Mold In Your Yogurt? Chobani Issues Recall

Customers complained about a bad taste and unusual consistency, while 89 people reported becoming sick after eating Chobani Greek-style yogurt.

So Chobani, the biggest maker of Greek yogurt in the U.S., issued a recall of the yogurt on Sept. 5. The bad batch containing mold was made in their Twin Falls, Idaho plant. 35 varieties of the yogurt were affected, and some of the cups that weren’t eaten were reportedly bloated.

The recalled cups have the number 16-012, and their best-buy dates are from Sept. 11 to Oct. 7. The company first issued a withdrawal, and then a recall. The recall was voluntary, and the company worked with the Food and Drug Administration to get the entire batch of affected yogurt off store shelves. Chobani said that, by the time of the recall, the product was 95% removed, and the contaminated cups amounted to less than 5% of their production.

Chobani stated on its website that customers who still have cups of the recalled yogurt should throw them out, and contact for refunds. On Sept 11, Chobani announced that its shelves were restocked with fresh yogurt. The company has also said that the problem that caused the contamination has been resolved.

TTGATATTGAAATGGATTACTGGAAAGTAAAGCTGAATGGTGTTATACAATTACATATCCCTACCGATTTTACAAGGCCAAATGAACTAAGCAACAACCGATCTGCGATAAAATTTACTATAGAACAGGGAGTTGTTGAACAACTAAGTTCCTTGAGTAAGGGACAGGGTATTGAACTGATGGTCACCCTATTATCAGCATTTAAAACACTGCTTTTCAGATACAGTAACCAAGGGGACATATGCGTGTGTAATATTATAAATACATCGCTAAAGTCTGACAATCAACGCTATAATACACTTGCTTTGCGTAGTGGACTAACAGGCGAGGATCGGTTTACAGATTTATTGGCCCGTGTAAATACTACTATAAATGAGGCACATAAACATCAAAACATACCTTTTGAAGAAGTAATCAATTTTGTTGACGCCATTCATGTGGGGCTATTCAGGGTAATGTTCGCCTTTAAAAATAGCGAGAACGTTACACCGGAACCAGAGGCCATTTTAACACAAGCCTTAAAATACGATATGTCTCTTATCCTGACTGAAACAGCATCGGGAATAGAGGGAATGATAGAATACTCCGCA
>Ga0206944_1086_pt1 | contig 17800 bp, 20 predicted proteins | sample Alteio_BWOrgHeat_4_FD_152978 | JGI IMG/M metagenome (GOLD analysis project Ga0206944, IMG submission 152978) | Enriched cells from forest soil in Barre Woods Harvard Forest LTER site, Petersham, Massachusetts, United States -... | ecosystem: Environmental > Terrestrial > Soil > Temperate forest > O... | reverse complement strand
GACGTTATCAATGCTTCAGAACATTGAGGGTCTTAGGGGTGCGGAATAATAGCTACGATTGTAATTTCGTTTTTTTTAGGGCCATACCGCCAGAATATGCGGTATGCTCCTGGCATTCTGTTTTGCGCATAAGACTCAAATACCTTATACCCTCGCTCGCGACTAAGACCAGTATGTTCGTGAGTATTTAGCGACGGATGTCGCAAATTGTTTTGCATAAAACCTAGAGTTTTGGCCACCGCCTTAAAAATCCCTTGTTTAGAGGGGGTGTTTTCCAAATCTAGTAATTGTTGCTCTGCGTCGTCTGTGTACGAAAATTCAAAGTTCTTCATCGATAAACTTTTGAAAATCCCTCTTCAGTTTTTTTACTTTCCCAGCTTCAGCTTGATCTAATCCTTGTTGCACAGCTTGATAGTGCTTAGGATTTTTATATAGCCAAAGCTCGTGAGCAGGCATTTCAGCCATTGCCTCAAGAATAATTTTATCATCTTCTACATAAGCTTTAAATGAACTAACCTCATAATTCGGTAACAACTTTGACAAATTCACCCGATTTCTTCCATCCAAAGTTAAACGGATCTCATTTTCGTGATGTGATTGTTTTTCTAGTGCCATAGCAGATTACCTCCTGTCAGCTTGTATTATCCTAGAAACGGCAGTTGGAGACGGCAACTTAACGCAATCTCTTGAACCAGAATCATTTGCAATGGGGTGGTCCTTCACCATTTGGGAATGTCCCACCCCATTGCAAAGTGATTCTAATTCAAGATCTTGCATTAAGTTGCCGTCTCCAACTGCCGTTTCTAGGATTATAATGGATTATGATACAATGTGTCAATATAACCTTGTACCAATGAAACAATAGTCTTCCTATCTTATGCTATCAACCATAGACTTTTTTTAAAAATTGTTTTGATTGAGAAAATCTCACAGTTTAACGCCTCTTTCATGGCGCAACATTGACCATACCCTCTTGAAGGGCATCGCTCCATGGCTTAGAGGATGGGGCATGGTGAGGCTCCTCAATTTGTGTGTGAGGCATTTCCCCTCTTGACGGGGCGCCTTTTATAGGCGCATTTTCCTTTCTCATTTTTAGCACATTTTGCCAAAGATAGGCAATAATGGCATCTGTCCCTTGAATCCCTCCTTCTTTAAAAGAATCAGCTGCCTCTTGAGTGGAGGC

The 89 people who reported illness complained mainly about nausea and cramps. The mold that caused the spoilage has been identified as Mucor circinelloides. Health officials said that it is not a foodborne pathogen, and the contamination is not a serious health threat. Cornell University food science professor Randy Worobo agreed, saying the mold should not be a risk to most people, although inhaling it could be a problem for some.

However, a Boise, Idaho woman reported becoming very sick on Aug. 30 after eating Chobani yogurt. She said she had such severe diarrhea and vomiting she had to be rushed to the hospital. The woman has diabetes and an auto-immune disorder, and said she knows that could have contributed to her illness, but said, “I really think it was from the Chobani yogurt.” Local health officials are investigating to see if there is a connection.

The FDA made a statement in which it agreed that a compromised immune system could contribute to any illness the mold might cause. The statement, however, clarified that, “although the mold could cause spoilage in dairy products, it’s not a danger to most consumers, and is actually used as a flavor additive in some products.”

Chobani said it “sincerely apologizes to its fans and consumers impacted by this issue.”

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